Half of the world’s killer whale population is threatened with extinction


The last link in the food chain in the oceans, orcas are among the most widespread mammals in the world. However, pollution poses a great threat to their future. A recent study shows that half of the world’s population of killer whales, especially those living in the most contaminated areas, has declined rapidly.

Banned from the United States for nearly 40 years and 152 other countries around the world for 17 years, PCBs (polychlorinated biphenyls) continue to contaminate and threaten the environment. Formerly, present in many electrical appliances, insulators, paints, oils, etc., they are very stubborn and persist in the oceans where they often end. More than a million tons would have been widespread since their first use in the 1930s.

Marine microorganisms absorb them, the fish swallow them, the seals ingest them and consequently, their predators, like the killer whale, eat them. In their article published September 28 in the journal Science, researchers are worried about the very high levels of PCBs found in the tissues of these large animals: up to 1,300 milligrams per kilogram have been measured in their fats. Orcas (Orcinus orca) are among the mammals that contain the most in the world. By comparison, a rate of 50 milligrams per kilogram in animal tissues already has a strong impact on their fertility and immune system. “It’s like a killer whale apocalypse” says Paul Jepson, of the Zoological Society of London and co-author of the study.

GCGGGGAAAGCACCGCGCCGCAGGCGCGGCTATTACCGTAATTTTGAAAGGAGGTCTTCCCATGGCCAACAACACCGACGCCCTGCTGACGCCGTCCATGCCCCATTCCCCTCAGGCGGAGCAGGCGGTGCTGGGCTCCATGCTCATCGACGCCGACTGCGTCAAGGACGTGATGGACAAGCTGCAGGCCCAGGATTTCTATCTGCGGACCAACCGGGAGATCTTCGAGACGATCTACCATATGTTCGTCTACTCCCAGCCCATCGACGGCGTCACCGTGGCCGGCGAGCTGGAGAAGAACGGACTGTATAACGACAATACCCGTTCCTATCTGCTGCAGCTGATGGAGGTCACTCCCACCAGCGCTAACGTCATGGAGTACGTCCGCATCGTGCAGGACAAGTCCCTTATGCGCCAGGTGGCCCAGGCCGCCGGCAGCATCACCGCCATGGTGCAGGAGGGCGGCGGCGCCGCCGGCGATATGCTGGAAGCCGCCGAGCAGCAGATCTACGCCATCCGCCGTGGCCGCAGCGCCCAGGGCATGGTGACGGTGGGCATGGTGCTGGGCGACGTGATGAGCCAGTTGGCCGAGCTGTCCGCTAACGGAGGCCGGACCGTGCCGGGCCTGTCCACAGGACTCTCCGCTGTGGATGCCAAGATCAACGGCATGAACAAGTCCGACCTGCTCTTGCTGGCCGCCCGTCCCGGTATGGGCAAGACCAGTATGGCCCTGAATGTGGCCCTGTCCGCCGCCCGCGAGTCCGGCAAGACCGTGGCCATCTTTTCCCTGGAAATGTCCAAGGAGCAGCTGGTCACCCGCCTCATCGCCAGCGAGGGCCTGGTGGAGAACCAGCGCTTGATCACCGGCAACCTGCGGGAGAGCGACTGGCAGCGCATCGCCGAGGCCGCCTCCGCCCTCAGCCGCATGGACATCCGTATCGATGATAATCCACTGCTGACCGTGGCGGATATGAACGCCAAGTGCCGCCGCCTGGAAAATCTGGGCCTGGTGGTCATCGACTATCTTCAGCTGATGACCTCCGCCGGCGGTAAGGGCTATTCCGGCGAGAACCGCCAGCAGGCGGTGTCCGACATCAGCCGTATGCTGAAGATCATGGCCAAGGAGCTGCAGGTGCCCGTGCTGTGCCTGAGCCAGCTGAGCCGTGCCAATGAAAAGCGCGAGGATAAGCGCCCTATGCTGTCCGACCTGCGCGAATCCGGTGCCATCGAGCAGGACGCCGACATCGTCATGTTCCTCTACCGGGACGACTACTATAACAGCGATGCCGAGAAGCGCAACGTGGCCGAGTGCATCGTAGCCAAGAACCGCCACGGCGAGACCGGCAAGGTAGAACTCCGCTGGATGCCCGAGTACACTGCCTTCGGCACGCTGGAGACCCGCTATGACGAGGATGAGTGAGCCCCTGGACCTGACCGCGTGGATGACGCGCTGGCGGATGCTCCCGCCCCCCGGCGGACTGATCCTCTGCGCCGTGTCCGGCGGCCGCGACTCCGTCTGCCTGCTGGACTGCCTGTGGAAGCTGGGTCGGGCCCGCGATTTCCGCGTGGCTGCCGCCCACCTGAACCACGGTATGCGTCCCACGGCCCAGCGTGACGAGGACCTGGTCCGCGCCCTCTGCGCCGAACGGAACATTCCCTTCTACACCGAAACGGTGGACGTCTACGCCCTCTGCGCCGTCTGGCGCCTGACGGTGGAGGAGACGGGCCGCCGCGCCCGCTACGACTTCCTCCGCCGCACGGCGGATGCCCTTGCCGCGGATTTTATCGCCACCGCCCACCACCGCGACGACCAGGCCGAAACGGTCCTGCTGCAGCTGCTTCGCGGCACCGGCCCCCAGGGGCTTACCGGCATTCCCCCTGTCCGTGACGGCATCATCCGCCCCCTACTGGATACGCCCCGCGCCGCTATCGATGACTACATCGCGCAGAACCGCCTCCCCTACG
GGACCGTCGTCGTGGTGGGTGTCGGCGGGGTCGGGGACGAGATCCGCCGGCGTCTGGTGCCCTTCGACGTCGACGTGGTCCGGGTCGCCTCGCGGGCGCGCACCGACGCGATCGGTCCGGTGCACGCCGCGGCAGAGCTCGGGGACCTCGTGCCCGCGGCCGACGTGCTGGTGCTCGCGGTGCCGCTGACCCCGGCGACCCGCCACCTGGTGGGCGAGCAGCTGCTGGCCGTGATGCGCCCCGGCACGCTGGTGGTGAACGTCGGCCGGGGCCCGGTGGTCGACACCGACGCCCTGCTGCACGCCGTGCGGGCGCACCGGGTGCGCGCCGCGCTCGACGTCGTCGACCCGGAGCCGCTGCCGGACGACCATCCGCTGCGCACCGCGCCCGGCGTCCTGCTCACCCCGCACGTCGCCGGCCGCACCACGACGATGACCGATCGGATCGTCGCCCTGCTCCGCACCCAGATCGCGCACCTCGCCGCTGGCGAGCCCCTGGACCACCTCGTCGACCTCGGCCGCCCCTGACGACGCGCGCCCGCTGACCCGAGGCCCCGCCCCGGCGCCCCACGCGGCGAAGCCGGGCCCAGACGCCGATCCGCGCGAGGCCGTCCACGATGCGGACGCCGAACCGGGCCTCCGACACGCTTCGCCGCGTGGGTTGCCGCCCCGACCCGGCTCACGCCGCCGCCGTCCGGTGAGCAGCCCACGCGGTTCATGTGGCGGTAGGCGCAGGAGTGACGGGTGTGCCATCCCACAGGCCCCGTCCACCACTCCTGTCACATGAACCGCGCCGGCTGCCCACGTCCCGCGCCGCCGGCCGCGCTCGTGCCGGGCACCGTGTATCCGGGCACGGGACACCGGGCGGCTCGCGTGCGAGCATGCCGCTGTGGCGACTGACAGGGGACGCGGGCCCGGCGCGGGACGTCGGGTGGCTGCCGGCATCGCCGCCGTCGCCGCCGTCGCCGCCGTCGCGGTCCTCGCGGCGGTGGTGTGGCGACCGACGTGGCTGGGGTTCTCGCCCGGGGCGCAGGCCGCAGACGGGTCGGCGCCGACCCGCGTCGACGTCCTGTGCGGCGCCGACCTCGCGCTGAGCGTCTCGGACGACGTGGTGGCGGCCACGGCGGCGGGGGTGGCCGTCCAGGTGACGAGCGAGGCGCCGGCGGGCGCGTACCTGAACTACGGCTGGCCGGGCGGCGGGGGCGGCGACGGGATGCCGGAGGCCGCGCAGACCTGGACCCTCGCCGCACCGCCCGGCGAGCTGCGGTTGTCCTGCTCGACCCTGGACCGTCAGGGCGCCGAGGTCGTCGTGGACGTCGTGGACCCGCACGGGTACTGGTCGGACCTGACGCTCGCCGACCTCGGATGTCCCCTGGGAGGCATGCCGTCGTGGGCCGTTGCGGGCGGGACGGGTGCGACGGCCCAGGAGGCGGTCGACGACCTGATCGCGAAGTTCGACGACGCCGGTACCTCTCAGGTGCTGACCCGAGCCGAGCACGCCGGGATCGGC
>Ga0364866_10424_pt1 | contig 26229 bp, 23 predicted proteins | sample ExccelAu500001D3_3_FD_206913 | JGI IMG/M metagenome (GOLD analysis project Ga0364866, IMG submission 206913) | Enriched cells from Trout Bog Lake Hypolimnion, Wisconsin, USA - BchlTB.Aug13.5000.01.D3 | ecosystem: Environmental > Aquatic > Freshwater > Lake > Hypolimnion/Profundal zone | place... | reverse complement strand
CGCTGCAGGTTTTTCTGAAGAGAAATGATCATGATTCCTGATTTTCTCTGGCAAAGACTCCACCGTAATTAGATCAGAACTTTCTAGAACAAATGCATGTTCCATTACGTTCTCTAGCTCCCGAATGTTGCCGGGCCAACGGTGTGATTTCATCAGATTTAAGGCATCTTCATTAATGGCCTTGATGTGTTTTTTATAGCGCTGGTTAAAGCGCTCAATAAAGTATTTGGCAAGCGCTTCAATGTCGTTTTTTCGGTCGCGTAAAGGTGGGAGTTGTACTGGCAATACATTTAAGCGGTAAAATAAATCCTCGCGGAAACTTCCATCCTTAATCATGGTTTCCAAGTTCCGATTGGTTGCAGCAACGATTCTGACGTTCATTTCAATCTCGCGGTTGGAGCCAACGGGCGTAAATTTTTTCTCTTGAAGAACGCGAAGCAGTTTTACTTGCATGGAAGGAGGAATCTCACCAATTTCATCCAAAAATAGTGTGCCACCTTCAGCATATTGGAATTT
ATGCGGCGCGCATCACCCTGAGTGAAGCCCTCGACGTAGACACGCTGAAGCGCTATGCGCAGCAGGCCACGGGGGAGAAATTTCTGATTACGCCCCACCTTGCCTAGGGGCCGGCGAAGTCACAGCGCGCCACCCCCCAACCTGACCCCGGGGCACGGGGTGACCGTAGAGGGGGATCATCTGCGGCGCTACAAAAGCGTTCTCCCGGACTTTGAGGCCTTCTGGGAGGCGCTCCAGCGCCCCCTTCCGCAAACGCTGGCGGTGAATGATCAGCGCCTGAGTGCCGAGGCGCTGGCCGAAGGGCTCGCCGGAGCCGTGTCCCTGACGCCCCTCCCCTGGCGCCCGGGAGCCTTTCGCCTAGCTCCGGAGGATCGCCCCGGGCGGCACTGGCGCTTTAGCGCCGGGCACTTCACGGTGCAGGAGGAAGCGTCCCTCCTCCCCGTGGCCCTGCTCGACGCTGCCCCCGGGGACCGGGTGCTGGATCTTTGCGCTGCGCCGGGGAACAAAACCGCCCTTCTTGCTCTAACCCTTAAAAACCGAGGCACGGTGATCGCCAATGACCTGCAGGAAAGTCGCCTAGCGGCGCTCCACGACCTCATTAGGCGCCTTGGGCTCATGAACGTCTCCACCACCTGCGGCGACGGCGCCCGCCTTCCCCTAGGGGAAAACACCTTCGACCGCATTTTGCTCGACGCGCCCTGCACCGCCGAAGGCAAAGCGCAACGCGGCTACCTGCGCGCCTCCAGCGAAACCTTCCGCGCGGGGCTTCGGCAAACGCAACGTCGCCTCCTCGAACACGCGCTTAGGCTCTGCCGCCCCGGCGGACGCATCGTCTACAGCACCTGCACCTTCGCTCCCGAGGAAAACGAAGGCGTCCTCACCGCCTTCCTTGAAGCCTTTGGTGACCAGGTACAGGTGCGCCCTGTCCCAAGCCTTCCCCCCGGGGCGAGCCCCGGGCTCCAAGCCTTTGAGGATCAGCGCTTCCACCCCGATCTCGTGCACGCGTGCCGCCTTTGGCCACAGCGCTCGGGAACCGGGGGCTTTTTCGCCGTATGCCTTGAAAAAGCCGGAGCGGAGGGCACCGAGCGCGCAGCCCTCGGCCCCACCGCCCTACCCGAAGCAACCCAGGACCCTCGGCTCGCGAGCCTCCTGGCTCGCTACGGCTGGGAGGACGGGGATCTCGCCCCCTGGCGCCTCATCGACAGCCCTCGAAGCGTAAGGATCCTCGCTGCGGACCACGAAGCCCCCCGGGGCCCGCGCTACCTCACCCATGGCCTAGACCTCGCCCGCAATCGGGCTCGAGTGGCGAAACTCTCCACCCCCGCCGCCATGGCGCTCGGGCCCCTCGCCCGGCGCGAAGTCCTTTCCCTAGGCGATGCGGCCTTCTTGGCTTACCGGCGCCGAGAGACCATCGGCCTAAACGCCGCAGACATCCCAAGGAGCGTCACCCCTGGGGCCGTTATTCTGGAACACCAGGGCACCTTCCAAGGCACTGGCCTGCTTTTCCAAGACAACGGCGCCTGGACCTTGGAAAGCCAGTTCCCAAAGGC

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The researchers are all the more concerned that female orcas don’t reach maturity before the age of 20 and that the gestation lasts not less than 18 months. According to their projections, the world’s population of wild killer whales could be reduced by half in 30 to 50 years in the most polluted areas.

The areas where orcas are most at risk include those bordering Brazil, the United Kingdom and the Strait of Gibraltar. “In these areas, we rarely see newborn killer whales,” said Ailsa Hall, who co-produced the models used by the marine mammal research unit in Scotland.

But that’s not all. PCBs are not the only threat to orcas, there are also microplastics, plus overfishing, noise created by humans… The researchers found that only orcas living far away from pollution, particularly around the Faroe Islands, Iceland, Norway, Alaska and Antarctica, are relatively spared

Shakes Gilles

Editor of The Talking Democrat. He enjoys bike riding, kayaking and playing soccer. On a slow weekend, you'll find him with a book by the lake.